SELECT * FROM permissions where user_id=$_COOKIE[‘user_id’]
Once again, validate and sanitize your data. Additionally, don’t depend on cookies as your sole means of user authentication. Authentication should be comprised of both cookie and session data. Only store absolutely required data in a cookie and encrypt the data before storage where possible.
Chris over at css-tricks.com made a common sense post today –
…It’s the same thing for web designers. Most of us maintain several different websites for several different clients. To the client, their website is their whole world, so it makes perfect sense to them when they shoot you an email asking you to change a date quick. But when we open that email, we get the uhmmmmmmm….what feeling.
I would much prefer being treated like a six year old. Not being talked down to, just being VERY VERY clear about what is needed:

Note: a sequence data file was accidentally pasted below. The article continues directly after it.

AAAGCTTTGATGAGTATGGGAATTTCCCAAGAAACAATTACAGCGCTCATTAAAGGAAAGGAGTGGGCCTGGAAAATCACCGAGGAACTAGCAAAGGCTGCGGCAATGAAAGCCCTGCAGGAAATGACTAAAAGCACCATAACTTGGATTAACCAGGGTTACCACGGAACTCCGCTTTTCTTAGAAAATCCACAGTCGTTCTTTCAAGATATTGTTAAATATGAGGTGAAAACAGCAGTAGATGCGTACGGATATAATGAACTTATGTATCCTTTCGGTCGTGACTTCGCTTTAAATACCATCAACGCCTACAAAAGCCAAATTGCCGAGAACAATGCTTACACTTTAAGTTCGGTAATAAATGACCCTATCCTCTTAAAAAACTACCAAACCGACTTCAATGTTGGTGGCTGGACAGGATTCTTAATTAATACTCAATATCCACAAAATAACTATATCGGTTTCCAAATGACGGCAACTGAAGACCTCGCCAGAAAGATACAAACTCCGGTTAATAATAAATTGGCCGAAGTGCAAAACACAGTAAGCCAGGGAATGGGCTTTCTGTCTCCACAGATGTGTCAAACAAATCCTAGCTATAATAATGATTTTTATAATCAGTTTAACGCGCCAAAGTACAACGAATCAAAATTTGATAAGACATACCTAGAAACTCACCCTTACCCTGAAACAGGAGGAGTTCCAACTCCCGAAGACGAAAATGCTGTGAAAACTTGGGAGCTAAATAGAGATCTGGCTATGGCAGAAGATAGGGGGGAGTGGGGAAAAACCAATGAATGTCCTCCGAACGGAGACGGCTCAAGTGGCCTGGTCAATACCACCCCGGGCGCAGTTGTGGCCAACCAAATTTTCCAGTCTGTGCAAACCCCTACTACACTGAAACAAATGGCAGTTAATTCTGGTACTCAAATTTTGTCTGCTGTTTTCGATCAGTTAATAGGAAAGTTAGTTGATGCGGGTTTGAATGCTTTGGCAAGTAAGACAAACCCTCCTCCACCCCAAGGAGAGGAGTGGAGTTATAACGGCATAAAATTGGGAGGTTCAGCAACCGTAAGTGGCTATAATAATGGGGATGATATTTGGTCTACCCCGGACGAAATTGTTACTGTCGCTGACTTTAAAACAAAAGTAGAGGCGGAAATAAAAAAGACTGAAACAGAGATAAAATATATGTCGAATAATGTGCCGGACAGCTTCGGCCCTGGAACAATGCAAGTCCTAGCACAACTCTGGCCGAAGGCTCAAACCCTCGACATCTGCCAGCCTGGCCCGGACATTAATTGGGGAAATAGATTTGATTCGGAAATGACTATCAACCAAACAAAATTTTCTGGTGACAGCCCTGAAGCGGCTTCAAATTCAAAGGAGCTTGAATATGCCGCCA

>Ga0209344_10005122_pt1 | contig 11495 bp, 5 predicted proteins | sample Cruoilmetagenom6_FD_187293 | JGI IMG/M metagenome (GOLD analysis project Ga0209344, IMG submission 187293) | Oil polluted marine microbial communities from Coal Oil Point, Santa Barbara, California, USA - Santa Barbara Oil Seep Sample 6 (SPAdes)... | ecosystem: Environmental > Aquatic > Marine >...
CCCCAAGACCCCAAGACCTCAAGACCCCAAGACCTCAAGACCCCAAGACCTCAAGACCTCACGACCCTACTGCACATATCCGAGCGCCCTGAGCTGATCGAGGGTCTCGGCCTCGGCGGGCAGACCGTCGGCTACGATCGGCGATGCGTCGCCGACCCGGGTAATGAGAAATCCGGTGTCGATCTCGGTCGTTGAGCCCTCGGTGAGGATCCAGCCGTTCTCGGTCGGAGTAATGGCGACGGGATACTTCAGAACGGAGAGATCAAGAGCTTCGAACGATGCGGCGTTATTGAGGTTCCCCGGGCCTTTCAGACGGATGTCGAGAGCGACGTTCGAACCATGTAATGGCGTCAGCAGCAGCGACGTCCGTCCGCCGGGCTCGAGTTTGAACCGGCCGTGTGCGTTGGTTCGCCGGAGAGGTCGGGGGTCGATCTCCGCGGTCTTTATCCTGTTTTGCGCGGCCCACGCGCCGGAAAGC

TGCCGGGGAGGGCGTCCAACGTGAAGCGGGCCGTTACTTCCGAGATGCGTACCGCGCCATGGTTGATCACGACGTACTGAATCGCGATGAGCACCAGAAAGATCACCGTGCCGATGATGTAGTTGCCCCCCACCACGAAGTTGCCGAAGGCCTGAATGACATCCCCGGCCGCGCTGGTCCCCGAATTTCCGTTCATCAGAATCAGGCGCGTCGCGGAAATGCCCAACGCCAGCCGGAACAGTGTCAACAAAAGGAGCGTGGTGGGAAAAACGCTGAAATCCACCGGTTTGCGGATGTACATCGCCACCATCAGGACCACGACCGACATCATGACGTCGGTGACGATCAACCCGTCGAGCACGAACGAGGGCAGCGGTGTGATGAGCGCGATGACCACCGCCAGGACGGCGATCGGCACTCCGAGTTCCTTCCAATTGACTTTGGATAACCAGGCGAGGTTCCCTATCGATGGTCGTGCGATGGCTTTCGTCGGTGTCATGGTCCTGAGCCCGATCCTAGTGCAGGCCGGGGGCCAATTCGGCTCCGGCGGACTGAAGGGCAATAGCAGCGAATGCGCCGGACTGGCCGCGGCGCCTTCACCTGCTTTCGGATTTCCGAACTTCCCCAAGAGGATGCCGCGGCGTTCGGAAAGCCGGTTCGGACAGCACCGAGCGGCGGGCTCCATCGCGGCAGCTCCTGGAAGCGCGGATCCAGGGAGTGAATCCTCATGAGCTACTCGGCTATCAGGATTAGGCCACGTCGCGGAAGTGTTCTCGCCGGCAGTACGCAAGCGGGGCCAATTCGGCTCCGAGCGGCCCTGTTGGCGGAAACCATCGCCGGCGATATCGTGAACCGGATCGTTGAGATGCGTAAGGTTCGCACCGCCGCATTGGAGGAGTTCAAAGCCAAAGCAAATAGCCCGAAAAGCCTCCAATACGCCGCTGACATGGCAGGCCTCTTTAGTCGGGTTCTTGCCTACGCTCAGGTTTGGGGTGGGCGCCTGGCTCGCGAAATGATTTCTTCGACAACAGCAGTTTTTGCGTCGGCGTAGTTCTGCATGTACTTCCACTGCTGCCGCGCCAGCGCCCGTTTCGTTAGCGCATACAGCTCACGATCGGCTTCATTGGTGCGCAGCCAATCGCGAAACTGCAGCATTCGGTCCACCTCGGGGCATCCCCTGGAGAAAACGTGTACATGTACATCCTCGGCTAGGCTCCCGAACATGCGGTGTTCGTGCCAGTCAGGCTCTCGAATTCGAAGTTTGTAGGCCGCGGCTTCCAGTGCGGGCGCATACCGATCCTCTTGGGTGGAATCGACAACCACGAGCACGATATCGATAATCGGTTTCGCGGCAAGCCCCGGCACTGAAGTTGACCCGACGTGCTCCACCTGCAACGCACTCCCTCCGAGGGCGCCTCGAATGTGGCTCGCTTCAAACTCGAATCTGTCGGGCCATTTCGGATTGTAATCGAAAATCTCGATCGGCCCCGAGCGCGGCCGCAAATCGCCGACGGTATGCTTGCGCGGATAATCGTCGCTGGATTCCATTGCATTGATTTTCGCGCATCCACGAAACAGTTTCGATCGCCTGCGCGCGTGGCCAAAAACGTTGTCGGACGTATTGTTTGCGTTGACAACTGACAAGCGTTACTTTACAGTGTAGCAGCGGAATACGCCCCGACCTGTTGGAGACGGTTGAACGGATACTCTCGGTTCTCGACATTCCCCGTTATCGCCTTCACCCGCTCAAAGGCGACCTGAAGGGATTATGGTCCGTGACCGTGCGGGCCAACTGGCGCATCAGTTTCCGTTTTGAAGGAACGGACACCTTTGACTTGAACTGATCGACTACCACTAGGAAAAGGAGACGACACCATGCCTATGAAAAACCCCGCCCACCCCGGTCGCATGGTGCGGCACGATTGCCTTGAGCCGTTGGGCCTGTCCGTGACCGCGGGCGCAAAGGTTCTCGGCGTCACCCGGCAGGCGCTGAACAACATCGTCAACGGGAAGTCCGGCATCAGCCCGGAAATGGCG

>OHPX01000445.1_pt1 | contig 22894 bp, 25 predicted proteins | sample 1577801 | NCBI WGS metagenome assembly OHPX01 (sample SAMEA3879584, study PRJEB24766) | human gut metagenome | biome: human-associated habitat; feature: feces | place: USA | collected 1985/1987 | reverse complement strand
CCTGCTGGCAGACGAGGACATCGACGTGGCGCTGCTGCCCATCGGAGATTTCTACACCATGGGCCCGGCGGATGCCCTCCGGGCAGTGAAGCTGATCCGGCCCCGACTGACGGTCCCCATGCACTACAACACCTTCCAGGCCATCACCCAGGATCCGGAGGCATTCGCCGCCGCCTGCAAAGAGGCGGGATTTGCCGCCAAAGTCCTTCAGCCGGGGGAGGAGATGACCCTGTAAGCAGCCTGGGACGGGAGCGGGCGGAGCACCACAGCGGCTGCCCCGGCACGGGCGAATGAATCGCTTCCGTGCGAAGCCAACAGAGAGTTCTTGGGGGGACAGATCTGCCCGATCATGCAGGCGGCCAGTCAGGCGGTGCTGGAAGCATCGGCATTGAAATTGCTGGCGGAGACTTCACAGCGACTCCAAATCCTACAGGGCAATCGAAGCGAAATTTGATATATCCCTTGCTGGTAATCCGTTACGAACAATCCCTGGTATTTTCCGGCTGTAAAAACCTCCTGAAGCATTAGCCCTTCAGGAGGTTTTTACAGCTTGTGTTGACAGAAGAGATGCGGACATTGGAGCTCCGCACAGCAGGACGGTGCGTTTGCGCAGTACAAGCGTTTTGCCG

- What page needs changing (URL link!)
- Does it appear in multiple places?
- What does is say now?
- What should it say?
- When does it need to be done?
I have felt a little bad in the past about getting all of this information from the client. It can be easy from them to toss a quick change over without many extras. The truth is, we can’t read minds and without this type of information we can not be sure we’ll actually be fixing the problem.
It may be time to formilize this into a pdf template and force each question to be answered for all changes going forward.
Unfortunately, no one in the office won today. We did have 4-5 blocks covered during a short interview.
My baseball feaver is in full force, and after a hour of downtime today I’m now commited to anther fantasy league. I’m sure I’ll grow tired of the required work, but maybe my draft went good.
I think the fantasy league teams has been a pretty effective resource to balance the current extreme workload and has helped to keep me remain sane. I’m trying to handle the constant scope changes with my current project better than I have the least few weeks. It may seem counter intuative to add additional stuff to keep up with, but at this point why not give it a shot?!